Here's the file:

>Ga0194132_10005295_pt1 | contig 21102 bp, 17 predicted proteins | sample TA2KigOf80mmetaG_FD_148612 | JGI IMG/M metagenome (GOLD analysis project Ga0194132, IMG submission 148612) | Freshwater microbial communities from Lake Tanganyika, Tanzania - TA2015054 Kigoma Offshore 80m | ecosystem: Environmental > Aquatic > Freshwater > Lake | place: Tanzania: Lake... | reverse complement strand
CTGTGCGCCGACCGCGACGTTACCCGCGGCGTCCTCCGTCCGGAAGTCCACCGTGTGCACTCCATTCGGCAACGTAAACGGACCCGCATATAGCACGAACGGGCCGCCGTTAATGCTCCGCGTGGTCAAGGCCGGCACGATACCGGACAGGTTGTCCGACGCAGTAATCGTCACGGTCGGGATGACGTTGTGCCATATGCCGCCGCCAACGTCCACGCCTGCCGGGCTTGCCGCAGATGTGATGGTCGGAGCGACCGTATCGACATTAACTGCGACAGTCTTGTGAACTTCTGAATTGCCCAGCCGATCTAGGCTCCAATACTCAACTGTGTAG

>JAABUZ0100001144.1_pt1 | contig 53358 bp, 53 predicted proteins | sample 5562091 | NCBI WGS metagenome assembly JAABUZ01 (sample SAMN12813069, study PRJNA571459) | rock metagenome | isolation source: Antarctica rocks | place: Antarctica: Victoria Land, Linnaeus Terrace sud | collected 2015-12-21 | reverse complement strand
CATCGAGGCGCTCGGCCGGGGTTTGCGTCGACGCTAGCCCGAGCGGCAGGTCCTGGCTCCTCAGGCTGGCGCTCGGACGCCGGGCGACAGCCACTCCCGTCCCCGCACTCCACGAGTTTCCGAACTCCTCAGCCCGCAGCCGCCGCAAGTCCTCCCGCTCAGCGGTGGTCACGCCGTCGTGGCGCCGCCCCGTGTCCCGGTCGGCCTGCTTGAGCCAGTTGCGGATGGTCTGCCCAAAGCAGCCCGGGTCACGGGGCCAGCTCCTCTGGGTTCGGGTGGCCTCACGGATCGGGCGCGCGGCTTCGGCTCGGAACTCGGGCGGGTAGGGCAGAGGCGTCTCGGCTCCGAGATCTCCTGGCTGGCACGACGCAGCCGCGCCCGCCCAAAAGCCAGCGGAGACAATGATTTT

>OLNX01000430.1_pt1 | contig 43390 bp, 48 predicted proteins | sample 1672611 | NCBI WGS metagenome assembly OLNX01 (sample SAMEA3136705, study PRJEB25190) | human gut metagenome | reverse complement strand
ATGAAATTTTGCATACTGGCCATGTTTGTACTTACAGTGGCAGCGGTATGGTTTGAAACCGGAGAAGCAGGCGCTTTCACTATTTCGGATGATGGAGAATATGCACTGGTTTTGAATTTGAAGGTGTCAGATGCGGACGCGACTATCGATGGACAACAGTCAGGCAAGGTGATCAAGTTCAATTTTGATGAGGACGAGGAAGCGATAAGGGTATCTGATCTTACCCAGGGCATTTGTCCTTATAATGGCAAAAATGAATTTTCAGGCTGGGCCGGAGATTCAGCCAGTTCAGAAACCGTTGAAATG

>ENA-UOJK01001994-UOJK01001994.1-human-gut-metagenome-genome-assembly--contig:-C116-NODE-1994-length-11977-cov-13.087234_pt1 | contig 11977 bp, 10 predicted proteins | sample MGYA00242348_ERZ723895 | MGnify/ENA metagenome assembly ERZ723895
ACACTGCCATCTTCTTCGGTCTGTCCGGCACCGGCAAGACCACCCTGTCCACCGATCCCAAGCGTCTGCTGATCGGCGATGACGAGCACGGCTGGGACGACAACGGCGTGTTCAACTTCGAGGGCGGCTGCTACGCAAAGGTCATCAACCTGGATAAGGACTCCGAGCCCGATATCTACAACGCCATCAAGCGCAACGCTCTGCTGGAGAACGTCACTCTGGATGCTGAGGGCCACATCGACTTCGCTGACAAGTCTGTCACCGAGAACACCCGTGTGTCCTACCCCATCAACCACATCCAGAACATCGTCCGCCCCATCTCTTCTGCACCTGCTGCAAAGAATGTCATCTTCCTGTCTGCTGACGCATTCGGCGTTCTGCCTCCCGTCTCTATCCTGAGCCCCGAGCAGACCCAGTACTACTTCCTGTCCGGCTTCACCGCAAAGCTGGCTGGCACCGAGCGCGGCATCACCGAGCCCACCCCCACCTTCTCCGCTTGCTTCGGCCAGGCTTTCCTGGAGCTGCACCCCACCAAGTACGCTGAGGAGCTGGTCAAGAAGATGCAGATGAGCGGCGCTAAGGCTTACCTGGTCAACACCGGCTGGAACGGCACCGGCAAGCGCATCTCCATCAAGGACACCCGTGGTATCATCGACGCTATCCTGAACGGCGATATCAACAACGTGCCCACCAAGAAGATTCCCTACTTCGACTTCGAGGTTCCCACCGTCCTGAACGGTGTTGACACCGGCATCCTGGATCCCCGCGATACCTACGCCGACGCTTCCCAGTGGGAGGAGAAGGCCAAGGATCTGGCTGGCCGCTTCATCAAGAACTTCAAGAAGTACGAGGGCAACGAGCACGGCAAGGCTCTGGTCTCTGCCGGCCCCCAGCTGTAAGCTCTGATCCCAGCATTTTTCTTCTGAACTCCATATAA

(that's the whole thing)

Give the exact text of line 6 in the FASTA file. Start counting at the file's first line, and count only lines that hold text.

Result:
ATGAAATTTTGCATACTGGCCATGTTTGTACTTACAGTGGCAGCGGTATGGTTTGAAACCGGAGAAGCAGGCGCTTTCACTATTTCGGATGATGGAGAATATGCACTGGTTTTGAATTTGAAGGTGTCAGATGCGGACGCGACTATCGATGGACAACAGTCAGGCAAGGTGATCAAGTTCAATTTTGATGAGGACGAGGAAGCGATAAGGGTATCTGATCTTACCCAGGGCATTTGTCCTTATAATGGCAAAAATGAATTTTCAGGCTGGGCCGGAGATTCAGCCAGTTCAGAAACCGTTGAAATG